“Stand-to! Stand-to!” roared the inebriated and corpulentsergeant as he stumbled into the dugout. Dark and filthy, it was a treacherous place to be drunk.What that man could smuggle into the trenches was utterly amazing: scotch, whiskey, brandy,Army-issued rum, and, of course, the best French wines were seldom in short supply (naturally, allfor a price). Unfortunately, for once he had decided to follow orders.
Slowly, lazily, themen were torn from comforting dreams of home, their sweethearts, and clean beds and thrown backinto reality. They sat up blinking and rubbing their eyes like little boys at a summer campuntil the sergeant prodded them with a shovel, after which they began moving in earnest. Sleep andthe few minutes before it were the only parts of a soldier’s day that he really owned; therest were property of the Royal Army.
Arvel watched as the men got up; he liked watchingothers, he had been a painter before the war. He even fancied himself a bit of a philosopher.Observing others made him feel secure, somehow included in humanity yet satisfactorily alone. Heknew he was just one ant in a vast ant farm, a part of a whole, but he held onto that part withinexhaustible resolve.
Now the men donned their great coats and helmets and gave theirrifles a look-over, and Arvel did this too. There were the tired, vapid veterans of trench warfare;each of their motions was carried out smoothly and with the quiet precision that only comes withcountless repetition. Green recruits were constantly filled with anxiety and apprehension, duckingand dashing every shell. The trenches were such a hell for these people that their fear of theplethora of ways a man could unexpectedly die either paralyzed them, gave them shell-shock orturned them into near-callous animals, as happened to most.
Together they ambled out of thedugout for the morning ritual: the stand-to. Quickly, silently, the word was to be spread down theline, and everyone in the trenches was to stand on the fire-step with fixed bayonets for an houruntil the light was considered too good for an enemy offensive. Past experience had shown that themost likely times for a Boche attack were dawn and dusk, when the light was sufficient to see butnot enough for the defenders to have a good shot.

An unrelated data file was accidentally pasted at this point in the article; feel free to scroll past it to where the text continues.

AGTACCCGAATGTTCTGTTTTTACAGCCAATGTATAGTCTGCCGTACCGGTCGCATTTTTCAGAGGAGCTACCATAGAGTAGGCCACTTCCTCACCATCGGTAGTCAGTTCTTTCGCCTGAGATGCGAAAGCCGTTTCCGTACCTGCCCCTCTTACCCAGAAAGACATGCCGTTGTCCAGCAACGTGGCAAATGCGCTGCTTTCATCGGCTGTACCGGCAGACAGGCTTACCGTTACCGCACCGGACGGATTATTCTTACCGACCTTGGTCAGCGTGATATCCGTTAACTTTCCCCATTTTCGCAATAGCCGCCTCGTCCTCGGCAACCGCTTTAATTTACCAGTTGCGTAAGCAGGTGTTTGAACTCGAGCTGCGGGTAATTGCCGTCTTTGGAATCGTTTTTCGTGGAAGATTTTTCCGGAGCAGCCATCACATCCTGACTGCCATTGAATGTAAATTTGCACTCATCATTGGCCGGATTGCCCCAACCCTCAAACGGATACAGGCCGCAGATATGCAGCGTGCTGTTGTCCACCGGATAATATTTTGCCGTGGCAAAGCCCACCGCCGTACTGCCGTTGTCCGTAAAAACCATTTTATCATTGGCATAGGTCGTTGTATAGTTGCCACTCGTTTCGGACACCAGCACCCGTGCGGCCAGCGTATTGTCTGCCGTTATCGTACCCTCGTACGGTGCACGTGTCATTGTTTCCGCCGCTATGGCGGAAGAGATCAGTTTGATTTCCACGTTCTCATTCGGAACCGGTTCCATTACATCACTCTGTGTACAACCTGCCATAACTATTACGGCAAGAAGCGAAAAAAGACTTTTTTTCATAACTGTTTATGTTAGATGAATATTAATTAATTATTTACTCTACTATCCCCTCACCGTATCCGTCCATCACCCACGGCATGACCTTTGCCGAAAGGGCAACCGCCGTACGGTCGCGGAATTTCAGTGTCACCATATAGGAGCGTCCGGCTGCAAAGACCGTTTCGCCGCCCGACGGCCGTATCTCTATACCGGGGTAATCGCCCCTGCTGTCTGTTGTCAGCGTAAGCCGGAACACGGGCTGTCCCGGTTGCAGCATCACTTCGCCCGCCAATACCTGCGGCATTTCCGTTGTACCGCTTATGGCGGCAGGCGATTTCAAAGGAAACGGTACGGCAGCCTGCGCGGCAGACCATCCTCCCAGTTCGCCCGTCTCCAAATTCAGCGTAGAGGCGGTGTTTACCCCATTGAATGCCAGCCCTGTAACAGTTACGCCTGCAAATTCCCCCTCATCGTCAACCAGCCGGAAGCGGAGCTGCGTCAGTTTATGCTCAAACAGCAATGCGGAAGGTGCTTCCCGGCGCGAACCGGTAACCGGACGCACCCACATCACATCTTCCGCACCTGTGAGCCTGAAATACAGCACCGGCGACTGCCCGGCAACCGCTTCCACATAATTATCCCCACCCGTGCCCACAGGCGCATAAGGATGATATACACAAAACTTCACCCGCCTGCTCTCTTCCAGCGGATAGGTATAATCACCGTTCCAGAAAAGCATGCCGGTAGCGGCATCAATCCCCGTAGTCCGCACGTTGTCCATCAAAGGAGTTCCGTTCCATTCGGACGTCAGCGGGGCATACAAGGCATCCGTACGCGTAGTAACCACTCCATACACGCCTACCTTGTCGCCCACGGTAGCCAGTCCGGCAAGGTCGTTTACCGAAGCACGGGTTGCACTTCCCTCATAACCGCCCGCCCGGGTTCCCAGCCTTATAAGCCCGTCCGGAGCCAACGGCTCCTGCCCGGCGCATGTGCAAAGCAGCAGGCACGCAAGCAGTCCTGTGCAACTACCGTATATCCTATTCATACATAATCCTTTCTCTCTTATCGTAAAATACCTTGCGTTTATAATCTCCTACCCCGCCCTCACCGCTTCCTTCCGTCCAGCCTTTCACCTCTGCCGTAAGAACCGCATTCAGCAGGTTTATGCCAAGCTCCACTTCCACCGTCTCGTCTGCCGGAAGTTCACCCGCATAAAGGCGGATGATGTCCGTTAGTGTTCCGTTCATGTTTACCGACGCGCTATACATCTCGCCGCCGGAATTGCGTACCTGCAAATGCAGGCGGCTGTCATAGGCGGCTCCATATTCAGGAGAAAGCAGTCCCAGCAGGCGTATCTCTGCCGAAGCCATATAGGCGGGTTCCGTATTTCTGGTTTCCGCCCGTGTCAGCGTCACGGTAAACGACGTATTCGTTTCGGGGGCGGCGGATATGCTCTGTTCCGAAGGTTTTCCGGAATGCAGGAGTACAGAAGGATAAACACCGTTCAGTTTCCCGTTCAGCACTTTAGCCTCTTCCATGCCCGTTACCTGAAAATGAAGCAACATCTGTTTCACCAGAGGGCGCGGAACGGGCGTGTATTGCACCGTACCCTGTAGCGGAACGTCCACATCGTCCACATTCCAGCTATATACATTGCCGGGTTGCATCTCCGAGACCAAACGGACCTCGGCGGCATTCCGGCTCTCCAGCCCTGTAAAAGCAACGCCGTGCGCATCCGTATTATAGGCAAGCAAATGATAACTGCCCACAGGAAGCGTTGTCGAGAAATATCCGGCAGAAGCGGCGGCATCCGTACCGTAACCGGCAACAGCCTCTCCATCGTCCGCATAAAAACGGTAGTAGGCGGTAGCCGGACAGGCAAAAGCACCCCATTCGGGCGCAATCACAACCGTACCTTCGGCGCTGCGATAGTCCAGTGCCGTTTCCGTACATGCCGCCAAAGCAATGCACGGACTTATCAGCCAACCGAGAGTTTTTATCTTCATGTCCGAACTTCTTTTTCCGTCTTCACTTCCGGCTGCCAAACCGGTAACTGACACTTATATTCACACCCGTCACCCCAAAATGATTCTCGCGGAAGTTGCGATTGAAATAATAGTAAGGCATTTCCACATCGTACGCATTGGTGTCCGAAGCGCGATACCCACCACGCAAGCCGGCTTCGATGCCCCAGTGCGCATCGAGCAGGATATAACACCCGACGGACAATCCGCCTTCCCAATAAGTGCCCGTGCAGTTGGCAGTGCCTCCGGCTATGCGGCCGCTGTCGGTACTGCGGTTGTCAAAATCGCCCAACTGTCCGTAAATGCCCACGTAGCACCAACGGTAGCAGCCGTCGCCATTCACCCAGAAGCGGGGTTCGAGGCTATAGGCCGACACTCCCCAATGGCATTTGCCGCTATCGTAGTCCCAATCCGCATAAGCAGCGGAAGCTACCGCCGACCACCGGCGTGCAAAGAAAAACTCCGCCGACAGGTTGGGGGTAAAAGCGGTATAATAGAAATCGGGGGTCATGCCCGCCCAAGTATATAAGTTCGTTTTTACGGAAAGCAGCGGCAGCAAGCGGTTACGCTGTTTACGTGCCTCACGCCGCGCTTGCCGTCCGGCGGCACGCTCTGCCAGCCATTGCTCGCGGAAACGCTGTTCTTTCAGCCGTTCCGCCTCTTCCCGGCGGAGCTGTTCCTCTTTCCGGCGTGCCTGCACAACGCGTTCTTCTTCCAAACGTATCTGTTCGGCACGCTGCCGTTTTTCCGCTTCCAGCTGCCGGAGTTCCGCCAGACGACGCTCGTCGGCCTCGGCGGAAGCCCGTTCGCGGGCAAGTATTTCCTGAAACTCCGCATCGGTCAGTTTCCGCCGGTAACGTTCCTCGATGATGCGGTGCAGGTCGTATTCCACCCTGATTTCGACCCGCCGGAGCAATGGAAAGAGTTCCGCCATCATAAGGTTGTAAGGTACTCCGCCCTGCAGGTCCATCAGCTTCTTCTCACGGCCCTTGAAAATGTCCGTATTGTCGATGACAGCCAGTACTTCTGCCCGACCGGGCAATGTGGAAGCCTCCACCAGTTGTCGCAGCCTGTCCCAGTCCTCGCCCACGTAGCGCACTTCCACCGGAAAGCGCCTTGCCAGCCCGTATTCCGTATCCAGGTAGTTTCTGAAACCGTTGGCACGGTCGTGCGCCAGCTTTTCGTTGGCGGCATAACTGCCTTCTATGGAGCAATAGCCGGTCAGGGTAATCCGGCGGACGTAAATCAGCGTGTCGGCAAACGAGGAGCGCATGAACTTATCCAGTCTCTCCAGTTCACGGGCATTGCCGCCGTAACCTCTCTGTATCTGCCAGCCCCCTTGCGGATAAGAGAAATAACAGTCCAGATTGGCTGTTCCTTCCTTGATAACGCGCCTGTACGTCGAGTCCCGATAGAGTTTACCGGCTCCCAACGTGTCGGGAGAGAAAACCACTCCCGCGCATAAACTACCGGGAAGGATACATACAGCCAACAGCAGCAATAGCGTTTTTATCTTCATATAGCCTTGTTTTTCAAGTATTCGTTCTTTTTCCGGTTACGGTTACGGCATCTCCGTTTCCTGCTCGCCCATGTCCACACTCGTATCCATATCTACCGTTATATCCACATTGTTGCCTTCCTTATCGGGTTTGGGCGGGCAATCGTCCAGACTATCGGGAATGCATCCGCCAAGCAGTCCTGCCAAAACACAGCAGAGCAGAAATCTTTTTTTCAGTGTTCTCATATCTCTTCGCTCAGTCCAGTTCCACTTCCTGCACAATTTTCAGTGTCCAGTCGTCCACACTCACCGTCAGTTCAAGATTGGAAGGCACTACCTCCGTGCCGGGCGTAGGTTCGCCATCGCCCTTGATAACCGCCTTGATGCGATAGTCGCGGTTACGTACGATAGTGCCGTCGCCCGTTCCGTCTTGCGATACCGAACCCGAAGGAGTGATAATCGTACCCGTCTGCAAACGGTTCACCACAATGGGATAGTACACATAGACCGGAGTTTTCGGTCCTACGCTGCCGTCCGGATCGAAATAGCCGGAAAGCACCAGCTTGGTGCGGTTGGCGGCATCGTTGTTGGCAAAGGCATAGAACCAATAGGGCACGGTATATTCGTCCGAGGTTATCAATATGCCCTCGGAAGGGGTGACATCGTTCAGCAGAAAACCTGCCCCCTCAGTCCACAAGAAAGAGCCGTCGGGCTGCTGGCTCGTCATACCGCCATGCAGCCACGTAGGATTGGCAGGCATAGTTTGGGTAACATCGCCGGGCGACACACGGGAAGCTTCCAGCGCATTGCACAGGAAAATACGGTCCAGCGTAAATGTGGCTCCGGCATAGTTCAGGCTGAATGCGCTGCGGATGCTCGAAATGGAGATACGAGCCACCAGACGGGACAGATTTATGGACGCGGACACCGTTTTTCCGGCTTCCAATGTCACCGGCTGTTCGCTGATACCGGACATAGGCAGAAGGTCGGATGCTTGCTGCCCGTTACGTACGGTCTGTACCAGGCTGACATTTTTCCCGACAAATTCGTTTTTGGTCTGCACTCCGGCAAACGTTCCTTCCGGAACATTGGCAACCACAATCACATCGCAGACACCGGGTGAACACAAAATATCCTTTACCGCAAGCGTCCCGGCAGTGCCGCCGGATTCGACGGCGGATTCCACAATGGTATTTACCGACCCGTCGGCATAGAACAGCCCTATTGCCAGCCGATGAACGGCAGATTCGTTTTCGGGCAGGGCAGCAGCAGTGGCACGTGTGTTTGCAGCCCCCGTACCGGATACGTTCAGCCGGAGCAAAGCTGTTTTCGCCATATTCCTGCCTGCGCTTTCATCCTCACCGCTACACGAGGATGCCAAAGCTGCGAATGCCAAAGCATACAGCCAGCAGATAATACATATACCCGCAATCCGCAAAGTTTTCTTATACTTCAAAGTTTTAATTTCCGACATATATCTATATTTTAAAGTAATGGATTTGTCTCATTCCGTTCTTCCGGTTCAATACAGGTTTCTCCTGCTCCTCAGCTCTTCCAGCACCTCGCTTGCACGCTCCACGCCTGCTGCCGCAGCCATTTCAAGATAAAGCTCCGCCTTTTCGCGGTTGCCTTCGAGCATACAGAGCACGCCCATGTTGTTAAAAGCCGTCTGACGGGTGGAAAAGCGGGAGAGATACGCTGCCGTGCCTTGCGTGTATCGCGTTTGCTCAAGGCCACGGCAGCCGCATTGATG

However, an hour of standing on a ledge istedious even for a painter, so Arvel’s mind wandered like Cain in the land of Nod. If he everwanted to paint his war memories, as he was sure he would, the thought occurred to him that hispaint selection would be very limited; his and everyone else’s uniforms were a muddyolive-green, and everything else was either mud or mud-coated. It was the most drab, slimy, andoverall inhospitable landscape he could ever put on canvas.
In front of him was barbedwire. It was not an orderly system of posts and coils or rows but a tall, haphazardlyconstructed labyrinth, an imposing and menacing tangle of little knives sometimes six feet thick inboth directions. God help the man who had to go through that. God help me, Arvel thought.
Beyond the wire was no man’s land. It was once probably some farmer’s grazing field forlivestock, but now it was transformed by the might of man and machines into shell hole after shellhole. Sometimes there was a body in view to make things interesting or provide marksmanshippractice, but other than that, there was hardly a square inch of undisturbed earth. Arvel knew thiswasn’t bad though; it was what kept him alive.
Mother Earth, however contorted, wasalways there for her soldier, protecting him from shells and keeping him out of the sight of theenemy. Arvel couldn’t remember how many times he had thought while advancing, Maybe if I holdher real tight, if I throw myself down on top of her, she’ll save me, she’ll hide mefrom the shells and the men who want to kill me. Oh God, oh God, why do they want to kill me? Iwant to live, please, save me.
Beyond that was the enemy’s barbed wire and theirtrenches, exactly like their British counterparts. There were hardly any differences; everythingwas so reciprocal. Arvel couldn’t even remember why he signed up for a war that didn’tconcern him, a war where he attacked, counter-attacked, defended, waited, and so on ad infinitum.Wait, yes, he remembered: he signed up because all his friends were going, and it was a jolly goodthing to do, right? Too bad they were all either dead or hospitalized, lucky ba----ds.
Thenthe stand-down order released the men to clean their rifles and do what they wanted untilbreakfast, maybe even have a tot of rum. Arvel was not reluctant to descend into the dugout, as theJanuary wind blew a nauseating odor. Moving the dead was a major logistical problem in thetrenches. In the heat of battle, one can’t be expected to somehow heave friends’ bodiesbehind the lines without being shot, so some were simply buried under the trenches. (As if toemphasize the point, Arvel stumbled over the jaw of a Frenchman jutting from the ground.) However,what more commonly happened was that bodies near the wire in no man’s land would be left forweeks or months. After one especially ferocious battle, a young German ended up dead on the wire,but in such a way that he was propped up in an eerily upright position so it looked as if he weresuspended in mid-stride, arms raised in supplication. The little bugger was quite fun to shoot. Oneday, Arvel’s captain was inspecting the trenches and was mortified by the putrid odor of thiscorpse, so a detachment (including Arvel) was sent out to give it a proper burial. It wasn’teasy; in the process, the German’s arms detached from his body. He had to be buried on thespot.